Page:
An additional constraint imposed is that the score of the highest scoring tree should be greater than margin defined y the structural loss function so that the model output's as high score as possible on the correct tree and as low score as possible on the wrong tree. This constraint can be expressed as File:pic4.png

With these constraints minimizing the following objective function *maximizes* the correct tree’s score and minimizes (up to a margin) the score of the highest scoring but incorrect tree. File:pic5.png

For learning the RNN structure, the authors used activation vectors and adjacency matrix as inputs, as well as a greedy approximation since there is no efficient dynamic programming algorithms for their RNN setting.

With an adjacency matrix A, neighboring segments are found with the algorithm and their activations added to a set of potential child node pairs:

- [math]C = \{ [a_i, a_j]: A(i, j) = 1 \}[/math]

So for example, from the image in Fig 2. we would have the following pairs:

- [math]C = \{[a_1, a_2], [a_1, a_3], [a_2, a_1], [a_2, a_4], [a_3, a_1], [a_3, a_4], [a_4, a_2], [a_4, a_3], [a_4, a_5], [a_5, a_4]\}[/math]

Where these are concatenated and given as inputs into the neural network. Potential parent representations for possible child nodes are calculated with:

- [math]p(i, j) = f(W[c_i: c_j] + b)[/math]

And the local score with:

- [math]s(i, j) = W^{score} p(i, j) [/math]

Once the scores for all pairs are calculated, three steps are performed:

1. The highest scoring pair *[math][a_i, a_j][/math]* will be removed from the set of potential child node pairs *[math]C[/math]*. As well as any other pair containing either *[math]a_i[/math]* or *[math]a_j[/math]*.

2. Adjacency Matrix *[math]A[/math]* is updated with a new row and column that reflects new segment along with its child segments.

3. Potential new child pairs are added to *[math]C[/math]*.

Steps 1-3 are repeated until all pairs are merged and only one parent activation is left in the set *[math]C[/math]*. The last remaining activation is at the root of the Recursive Neural Network that represents the whole image.

The equation that determines the quality of the structure amongst other variants is simply the sum of all the local decisions:

- [math]s(RNN(\theta,x_i,\widehat y))=\sum_{d\in N(\widehat y)}s_d[/math]

# Learning

The objective function *J* is not differentiable due to hinge loss. Therefore, we must opt for the subgradient method (Ratliff et al., 2007) which computes a gradient-like method called the subgradient. Let [math]\theta = (W^{sem},W,W^{score},W^{label})[/math], then the gradient becomes:

- [math] \frac{\partial J}{\partial \theta} = \frac{1}{x} \sum_{i}\frac{\partial s(\hat{y}_i)}{\partial \theta} - \frac{\partial s(\hat{y}_i)}{\partial \theta} + \lambda\theta, [/math]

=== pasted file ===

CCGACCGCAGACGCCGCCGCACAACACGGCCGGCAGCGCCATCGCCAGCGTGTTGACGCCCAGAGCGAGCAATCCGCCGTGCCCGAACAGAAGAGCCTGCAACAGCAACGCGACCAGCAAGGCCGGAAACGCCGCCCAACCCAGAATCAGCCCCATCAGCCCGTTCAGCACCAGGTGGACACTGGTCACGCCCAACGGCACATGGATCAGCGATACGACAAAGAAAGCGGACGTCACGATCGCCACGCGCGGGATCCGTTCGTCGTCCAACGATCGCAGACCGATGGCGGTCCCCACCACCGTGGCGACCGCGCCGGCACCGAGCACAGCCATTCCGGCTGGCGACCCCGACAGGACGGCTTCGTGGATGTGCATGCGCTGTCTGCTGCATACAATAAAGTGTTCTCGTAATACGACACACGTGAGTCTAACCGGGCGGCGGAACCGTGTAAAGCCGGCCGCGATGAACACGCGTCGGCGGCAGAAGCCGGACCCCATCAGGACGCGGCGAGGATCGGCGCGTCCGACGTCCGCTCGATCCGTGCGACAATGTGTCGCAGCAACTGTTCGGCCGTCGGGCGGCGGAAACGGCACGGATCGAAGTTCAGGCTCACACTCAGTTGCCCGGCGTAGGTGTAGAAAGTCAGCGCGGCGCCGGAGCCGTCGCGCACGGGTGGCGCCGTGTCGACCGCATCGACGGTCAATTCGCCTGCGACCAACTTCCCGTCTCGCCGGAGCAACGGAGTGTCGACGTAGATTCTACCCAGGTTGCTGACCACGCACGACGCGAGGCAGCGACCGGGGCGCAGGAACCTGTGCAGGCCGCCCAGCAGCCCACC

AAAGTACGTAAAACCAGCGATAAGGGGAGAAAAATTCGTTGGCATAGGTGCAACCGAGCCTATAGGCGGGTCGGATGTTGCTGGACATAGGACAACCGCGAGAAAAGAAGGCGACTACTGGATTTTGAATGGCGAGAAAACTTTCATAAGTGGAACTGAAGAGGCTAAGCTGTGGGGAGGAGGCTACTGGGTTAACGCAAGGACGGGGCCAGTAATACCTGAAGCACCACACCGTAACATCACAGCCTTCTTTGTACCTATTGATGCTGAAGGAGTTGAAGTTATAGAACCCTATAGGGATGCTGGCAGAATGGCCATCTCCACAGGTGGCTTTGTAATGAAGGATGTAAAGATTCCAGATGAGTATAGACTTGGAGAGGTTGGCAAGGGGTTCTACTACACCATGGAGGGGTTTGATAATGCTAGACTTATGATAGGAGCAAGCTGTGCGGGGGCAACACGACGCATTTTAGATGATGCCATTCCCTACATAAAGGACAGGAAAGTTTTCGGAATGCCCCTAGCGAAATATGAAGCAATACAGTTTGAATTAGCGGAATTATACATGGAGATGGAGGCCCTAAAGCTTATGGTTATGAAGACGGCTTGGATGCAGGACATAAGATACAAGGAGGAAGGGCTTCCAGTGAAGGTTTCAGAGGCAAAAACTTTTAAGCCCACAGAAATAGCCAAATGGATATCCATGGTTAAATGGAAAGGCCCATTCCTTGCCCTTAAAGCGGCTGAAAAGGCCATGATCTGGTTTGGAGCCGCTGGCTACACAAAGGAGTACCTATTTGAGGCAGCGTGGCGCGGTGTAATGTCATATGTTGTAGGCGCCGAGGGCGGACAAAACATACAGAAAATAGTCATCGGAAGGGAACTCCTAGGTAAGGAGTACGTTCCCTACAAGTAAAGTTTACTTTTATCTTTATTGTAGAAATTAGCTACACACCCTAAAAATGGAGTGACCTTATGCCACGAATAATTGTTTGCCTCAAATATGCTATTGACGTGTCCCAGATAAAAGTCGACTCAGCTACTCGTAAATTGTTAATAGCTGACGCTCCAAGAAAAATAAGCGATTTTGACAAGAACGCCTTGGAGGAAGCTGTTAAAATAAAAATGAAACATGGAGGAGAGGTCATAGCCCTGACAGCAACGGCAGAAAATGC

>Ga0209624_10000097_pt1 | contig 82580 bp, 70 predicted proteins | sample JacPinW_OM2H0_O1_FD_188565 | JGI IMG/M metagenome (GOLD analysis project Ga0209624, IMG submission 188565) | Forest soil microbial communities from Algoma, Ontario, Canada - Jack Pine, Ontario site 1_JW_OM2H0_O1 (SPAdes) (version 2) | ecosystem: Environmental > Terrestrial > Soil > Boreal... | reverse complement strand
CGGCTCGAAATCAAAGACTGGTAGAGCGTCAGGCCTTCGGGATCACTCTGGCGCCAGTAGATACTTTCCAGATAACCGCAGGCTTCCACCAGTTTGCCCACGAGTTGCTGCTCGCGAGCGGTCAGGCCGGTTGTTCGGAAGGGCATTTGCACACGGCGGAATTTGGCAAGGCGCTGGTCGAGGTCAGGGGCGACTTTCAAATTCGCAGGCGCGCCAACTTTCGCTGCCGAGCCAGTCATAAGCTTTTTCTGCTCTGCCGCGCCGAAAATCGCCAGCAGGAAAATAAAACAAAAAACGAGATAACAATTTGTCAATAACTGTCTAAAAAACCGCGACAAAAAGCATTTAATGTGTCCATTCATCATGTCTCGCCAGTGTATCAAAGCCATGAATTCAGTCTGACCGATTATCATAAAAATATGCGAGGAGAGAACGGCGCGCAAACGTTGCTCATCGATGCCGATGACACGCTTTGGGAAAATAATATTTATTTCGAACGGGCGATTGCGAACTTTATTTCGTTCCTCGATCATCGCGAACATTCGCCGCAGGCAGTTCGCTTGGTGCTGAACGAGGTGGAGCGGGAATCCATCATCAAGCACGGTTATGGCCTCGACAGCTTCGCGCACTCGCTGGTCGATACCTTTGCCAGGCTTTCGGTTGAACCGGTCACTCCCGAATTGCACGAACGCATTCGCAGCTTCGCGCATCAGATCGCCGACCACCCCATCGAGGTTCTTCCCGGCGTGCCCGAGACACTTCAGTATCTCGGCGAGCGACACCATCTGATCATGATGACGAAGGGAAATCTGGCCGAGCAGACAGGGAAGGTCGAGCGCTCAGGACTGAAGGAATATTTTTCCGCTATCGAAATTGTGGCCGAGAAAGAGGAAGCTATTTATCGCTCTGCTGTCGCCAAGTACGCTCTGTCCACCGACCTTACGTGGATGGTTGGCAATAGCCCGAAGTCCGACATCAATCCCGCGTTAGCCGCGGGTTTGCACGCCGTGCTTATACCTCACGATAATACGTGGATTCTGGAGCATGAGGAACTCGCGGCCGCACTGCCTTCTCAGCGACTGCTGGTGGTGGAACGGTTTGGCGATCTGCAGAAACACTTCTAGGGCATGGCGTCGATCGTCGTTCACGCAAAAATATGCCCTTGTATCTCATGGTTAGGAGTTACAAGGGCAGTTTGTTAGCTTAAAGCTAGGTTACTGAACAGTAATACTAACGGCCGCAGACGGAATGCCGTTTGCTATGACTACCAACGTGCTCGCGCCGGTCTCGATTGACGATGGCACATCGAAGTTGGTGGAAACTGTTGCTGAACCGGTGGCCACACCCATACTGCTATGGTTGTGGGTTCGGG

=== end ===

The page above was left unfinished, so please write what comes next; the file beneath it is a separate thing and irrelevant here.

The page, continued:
where [math]s(\hat{y}_i) = s(RNN(\theta,x_i,\hat{y}_{max(\tau(x_i))}))[/math] and [math]s(\hat{y}_i) = s(RNN(\theta,x_i,\hat{y}_{max(Y(x_i,l_i))}))[/math]. In order to compute this gradient, we calculate the derivative by using backpropagation through structure (Goller & Küchler, 1996). L-BFGS was used over the complete training data to minimize the objective. This may cause problems in non-differentiable functions, but none was observed in practice.

# Results

The parameters to tune in this algorithm are *n*, the size of the hidden layer;* κ*, the penalization term for incorrect parsing decisions and *λ*, the regularization parameter. It was found that the method was quite robust, varying in performance by only a few percent for some perameter combinations. The parameter values that gave the best results were *n = 100, κ = 0.05*
and λ = 0.001.

For training and testing the researchers opted for the Stanford Background dataset—a dataset that can roughly be categorized into three types: city, countryside and sea-side. The team labelled the images with these three labels and a SVM was trained using the average over all nodes' activations in the tree as features. With an accuracy of 88.1%, this algorithm outperforms the state-of-the art features for scene categorization, Gist descriptors, which obtained only 84.0%. The results are summarized in the following figure. File:pic6.png

In order to show the learned feature representations captured import appearance and label information, the researchers visualized nearest neighbour super segments. The team computed nearest neighbours across all images and all such subtrees. The figure below shows the results. The first image in each row is a random subtree's top node and the remaining nodes are the closest subtrees in the dataset in terms of Euclidean distance between the vector representations. File:pic1.png